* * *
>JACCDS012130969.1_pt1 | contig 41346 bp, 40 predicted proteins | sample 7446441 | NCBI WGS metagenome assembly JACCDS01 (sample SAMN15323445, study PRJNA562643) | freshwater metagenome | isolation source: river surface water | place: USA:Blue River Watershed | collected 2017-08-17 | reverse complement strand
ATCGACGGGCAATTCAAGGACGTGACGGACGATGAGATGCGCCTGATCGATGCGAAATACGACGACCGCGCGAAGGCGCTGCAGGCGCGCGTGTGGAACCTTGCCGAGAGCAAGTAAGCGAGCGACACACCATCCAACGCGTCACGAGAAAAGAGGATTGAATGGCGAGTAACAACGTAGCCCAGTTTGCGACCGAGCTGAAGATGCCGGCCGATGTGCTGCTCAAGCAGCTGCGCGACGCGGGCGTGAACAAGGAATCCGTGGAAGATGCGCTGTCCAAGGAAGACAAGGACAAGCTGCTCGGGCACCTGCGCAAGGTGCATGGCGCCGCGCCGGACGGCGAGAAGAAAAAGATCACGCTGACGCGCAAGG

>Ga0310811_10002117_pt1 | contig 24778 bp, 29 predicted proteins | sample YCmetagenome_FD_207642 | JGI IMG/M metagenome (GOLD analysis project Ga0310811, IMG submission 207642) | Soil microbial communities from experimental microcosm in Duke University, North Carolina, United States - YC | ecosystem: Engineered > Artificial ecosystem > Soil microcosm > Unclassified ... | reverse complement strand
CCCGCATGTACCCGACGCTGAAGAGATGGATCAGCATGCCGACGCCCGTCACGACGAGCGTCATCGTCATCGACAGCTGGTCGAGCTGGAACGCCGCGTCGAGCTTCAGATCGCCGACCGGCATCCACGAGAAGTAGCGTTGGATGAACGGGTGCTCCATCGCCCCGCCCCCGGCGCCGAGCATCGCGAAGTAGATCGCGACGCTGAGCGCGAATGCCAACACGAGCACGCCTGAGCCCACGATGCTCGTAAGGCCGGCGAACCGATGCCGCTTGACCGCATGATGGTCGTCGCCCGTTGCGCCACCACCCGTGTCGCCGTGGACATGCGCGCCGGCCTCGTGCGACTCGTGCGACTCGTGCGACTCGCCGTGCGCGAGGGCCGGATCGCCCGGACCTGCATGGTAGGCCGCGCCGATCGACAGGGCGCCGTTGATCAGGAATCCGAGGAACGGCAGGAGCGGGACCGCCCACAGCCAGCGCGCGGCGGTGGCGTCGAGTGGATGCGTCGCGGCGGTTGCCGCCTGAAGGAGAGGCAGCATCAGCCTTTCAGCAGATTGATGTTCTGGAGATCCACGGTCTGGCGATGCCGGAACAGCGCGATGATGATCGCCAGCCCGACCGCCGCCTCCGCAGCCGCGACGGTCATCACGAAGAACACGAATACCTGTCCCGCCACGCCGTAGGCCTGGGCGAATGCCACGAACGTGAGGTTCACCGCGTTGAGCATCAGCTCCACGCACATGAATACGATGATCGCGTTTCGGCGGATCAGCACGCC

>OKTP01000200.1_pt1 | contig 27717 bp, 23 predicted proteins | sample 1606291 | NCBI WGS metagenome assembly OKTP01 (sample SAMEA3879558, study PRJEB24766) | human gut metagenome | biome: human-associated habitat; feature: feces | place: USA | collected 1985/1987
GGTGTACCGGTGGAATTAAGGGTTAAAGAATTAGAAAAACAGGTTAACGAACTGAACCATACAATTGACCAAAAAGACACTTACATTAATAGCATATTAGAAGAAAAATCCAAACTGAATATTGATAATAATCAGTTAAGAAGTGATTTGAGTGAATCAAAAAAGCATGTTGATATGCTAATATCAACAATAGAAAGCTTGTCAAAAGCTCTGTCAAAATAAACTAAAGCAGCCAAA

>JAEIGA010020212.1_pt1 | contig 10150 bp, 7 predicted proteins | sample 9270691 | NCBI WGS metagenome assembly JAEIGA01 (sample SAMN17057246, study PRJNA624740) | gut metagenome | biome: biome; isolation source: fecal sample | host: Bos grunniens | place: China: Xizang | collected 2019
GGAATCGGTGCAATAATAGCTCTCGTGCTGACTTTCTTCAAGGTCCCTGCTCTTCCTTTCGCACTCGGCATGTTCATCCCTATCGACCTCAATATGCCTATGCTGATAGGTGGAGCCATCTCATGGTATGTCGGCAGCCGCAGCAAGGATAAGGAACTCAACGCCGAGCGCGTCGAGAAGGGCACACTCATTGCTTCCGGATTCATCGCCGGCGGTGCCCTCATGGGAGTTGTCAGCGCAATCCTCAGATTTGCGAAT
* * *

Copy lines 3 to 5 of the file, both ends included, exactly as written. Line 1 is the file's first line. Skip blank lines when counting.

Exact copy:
>Ga0310811_10002117_pt1 | contig 24778 bp, 29 predicted proteins | sample YCmetagenome_FD_207642 | JGI IMG/M metagenome (GOLD analysis project Ga0310811, IMG submission 207642) | Soil microbial communities from experimental microcosm in Duke University, North Carolina, United States - YC | ecosystem: Engineered > Artificial ecosystem > Soil microcosm > Unclassified ... | reverse complement strand
CCCGCATGTACCCGACGCTGAAGAGATGGATCAGCATGCCGACGCCCGTCACGACGAGCGTCATCGTCATCGACAGCTGGTCGAGCTGGAACGCCGCGTCGAGCTTCAGATCGCCGACCGGCATCCACGAGAAGTAGCGTTGGATGAACGGGTGCTCCATCGCCCCGCCCCCGGCGCCGAGCATCGCGAAGTAGATCGCGACGCTGAGCGCGAATGCCAACACGAGCACGCCTGAGCCCACGATGCTCGTAAGGCCGGCGAACCGATGCCGCTTGACCGCATGATGGTCGTCGCCCGTTGCGCCACCACCCGTGTCGCCGTGGACATGCGCGCCGGCCTCGTGCGACTCGTGCGACTCGTGCGACTCGCCGTGCGCGAGGGCCGGATCGCCCGGACCTGCATGGTAGGCCGCGCCGATCGACAGGGCGCCGTTGATCAGGAATCCGAGGAACGGCAGGAGCGGGACCGCCCACAGCCAGCGCGCGGCGGTGGCGTCGAGTGGATGCGTCGCGGCGGTTGCCGCCTGAAGGAGAGGCAGCATCAGCCTTTCAGCAGATTGATGTTCTGGAGATCCACGGTCTGGCGATGCCGGAACAGCGCGATGATGATCGCCAGCCCGACCGCCGCCTCCGCAGCCGCGACGGTCATCACGAAGAACACGAATACCTGTCCCGCCACGCCGTAGGCCTGGGCGAATGCCACGAACGTGAGGTTCACCGCGTTGAGCATCAGCTCCACGCACATGAATACGATGATCGCGTTTCGGCGGATCAGCACGCC

>OKTP01000200.1_pt1 | contig 27717 bp, 23 predicted proteins | sample 1606291 | NCBI WGS metagenome assembly OKTP01 (sample SAMEA3879558, study PRJEB24766) | human gut metagenome | biome: human-associated habitat; feature: feces | place: USA | collected 1985/1987